Hookup culture: Between casual pleasure and potential risks
Swipe left. Swipe right. Soon enough, time has passed by in a blur as you scroll through dozens of images, searching for someone you want to connect with. With the availability of online dating, it’s incredibly convenient: all at the press of a few buttons.
According to Statista, the number of Tinder users is expected to surpass 57 million by 2021 with millennials being the majority of the users globally. However, Tinder isn’t the only dating app out there. There are many, all vying for users’ attention, all promising to help them find “the one”.
Though for most people, online dating is less about finding someone to marry, but rather finding with whom to engage in sexual activities. This gives rise to hookup culture.
Hookup culture refers to the acceptance of casual sexual encounters; one that includes one-night-stands and casual, no-strings-attached sex. However, the practice is not accepted by the general public, with many cultures considering it a taboo, especially ones that discourage premarital sex and shun women who have engaged in sexual activities. This can usually be traced back to patriarchy and misogyny.
Despite this contention, the practice still exists but , casual sex and hookup culture are more than fun nights spent in a stranger’s arms. There are risks involved, one of which is sexual assault. According to the National Library of Medicine, the lifetime prevalence of date or acquaintance rape ranges from 13% to 27% among college-age women.
This is an alarming number.
There are countless articles and videos instructing and giving women advice on how to avoid date rape, but the responsibilities for avoiding rape shouldn’t fall on the women because if the rapist didn’t rape, there would be no rape case happening in the first place. This means the responsibility should fall on the perpetrators, who, most of the time, happen to be men.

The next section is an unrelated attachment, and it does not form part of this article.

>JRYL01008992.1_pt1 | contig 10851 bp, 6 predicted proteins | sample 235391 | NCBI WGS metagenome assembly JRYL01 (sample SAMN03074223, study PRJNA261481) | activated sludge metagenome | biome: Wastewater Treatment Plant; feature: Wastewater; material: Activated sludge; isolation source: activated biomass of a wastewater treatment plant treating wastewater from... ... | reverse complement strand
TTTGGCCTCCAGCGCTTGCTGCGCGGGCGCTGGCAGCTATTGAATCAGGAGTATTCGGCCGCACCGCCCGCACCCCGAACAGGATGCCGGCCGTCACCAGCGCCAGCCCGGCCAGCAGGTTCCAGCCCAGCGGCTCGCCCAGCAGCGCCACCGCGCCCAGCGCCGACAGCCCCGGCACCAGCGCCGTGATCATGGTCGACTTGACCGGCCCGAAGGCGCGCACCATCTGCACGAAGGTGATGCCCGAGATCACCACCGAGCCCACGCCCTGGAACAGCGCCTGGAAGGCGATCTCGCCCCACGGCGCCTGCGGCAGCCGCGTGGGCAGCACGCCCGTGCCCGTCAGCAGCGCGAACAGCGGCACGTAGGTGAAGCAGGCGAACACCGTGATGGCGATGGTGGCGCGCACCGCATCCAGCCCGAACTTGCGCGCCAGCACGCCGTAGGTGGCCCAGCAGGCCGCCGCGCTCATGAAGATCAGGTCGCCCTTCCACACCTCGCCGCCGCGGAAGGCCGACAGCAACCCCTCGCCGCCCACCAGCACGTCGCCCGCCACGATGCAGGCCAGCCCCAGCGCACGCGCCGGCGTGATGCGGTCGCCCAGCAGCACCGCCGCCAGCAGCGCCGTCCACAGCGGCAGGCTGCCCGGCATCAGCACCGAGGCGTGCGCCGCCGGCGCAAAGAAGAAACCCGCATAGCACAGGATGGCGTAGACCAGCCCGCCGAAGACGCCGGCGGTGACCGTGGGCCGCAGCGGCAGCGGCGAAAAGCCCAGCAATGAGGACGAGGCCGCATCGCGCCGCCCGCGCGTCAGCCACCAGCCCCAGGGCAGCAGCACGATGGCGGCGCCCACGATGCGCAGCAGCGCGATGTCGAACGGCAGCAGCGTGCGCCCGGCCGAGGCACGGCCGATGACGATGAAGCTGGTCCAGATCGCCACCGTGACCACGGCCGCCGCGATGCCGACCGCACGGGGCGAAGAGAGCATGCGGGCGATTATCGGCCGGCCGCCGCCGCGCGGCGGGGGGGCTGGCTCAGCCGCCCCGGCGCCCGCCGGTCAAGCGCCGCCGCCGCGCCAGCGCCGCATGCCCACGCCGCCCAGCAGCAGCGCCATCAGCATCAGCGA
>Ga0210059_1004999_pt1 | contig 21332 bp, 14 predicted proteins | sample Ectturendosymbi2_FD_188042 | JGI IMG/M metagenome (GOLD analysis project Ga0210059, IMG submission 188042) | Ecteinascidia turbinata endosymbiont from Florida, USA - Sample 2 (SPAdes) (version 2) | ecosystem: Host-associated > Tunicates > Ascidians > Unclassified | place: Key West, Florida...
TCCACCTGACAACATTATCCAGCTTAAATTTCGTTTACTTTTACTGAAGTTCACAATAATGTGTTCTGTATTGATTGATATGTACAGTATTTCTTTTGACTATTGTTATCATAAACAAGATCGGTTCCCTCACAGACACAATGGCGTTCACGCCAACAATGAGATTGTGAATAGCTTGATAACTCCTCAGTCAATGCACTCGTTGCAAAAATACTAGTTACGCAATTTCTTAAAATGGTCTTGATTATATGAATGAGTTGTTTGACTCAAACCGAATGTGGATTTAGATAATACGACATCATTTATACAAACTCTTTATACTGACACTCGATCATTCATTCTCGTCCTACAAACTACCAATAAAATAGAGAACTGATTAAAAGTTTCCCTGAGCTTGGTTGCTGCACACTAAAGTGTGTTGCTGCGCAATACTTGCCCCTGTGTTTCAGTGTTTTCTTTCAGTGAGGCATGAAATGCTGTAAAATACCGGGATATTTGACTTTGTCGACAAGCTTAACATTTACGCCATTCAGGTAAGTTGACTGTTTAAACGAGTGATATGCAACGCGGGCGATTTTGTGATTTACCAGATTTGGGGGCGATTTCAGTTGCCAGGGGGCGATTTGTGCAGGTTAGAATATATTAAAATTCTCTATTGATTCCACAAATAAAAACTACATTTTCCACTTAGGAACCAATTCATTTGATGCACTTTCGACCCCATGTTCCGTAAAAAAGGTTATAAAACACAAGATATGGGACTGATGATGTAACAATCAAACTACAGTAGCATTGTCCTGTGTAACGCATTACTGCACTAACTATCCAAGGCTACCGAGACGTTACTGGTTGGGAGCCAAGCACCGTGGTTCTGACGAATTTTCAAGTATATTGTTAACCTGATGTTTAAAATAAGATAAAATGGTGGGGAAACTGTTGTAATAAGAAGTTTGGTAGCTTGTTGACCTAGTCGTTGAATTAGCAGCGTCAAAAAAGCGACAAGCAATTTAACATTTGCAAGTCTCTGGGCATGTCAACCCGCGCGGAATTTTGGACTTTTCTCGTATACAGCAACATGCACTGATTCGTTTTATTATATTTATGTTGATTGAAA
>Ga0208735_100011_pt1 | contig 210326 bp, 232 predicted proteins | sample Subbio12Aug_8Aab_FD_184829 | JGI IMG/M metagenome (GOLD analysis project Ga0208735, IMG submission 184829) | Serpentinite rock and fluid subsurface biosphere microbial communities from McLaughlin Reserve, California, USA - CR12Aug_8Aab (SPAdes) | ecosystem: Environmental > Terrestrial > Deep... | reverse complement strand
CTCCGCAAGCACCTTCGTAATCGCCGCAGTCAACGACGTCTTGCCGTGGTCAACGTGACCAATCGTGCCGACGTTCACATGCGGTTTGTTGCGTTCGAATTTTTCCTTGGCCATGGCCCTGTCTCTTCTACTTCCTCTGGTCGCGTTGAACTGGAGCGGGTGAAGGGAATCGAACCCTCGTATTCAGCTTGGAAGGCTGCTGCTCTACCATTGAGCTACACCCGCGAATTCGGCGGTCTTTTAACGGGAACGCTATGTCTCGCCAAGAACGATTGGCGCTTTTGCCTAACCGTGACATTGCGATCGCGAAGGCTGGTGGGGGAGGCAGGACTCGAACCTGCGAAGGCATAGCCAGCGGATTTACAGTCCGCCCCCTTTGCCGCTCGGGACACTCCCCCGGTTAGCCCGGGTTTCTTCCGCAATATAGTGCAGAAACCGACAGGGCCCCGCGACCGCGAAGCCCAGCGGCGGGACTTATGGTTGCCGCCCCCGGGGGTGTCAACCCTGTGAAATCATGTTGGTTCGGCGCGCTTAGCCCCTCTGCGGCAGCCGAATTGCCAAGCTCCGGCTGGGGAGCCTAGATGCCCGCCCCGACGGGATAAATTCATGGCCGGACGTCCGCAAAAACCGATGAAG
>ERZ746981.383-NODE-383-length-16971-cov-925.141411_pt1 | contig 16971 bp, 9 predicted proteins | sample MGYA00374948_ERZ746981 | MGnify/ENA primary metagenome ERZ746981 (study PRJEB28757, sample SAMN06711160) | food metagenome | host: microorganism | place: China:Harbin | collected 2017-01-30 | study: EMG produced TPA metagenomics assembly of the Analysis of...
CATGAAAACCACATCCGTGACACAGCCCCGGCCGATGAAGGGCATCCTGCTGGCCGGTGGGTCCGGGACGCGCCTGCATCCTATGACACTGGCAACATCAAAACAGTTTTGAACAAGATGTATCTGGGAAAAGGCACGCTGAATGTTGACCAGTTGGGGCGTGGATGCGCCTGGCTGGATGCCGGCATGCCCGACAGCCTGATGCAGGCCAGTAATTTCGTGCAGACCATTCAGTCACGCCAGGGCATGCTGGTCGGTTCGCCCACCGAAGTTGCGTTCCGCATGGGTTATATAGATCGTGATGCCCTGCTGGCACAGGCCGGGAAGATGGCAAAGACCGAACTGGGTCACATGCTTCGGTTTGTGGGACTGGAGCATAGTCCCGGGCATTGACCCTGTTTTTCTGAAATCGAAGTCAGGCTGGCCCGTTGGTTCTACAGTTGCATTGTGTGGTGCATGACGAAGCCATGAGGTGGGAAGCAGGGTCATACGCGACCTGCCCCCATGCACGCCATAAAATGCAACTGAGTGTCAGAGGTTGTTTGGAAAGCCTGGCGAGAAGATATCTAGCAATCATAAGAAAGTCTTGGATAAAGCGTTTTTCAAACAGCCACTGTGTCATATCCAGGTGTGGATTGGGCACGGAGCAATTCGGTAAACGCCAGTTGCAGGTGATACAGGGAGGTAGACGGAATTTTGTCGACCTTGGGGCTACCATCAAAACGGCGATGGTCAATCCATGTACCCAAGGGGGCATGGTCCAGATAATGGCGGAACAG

This is why consent is an extremely important thing for people to understand. Consent is more than the absence of no. It’s about an enthusiastic and voluntary yes! It’s about saying yes without the influence of any substance, and saying yes without any fears.
When engaging in sexual activities, whether it’s with a long-time partner or a one-night-stand you encounter on a dating app, you must ask for consent every single time and for every sexual activity. Without affirmative consent, the sexual activities become sexual assault.
However, some people forget to take into account that asking for consent also includes disclosing your sexual history: namely, whether you have any STDs. If your partner agrees to engage in sexual activities with you without knowing the risks that they’re entering into, then it’s not informed and full consent. In many countries, it’s even illegal to do so. If you have an STD, make sure to communicate that to your partner so that they can make an informed decision.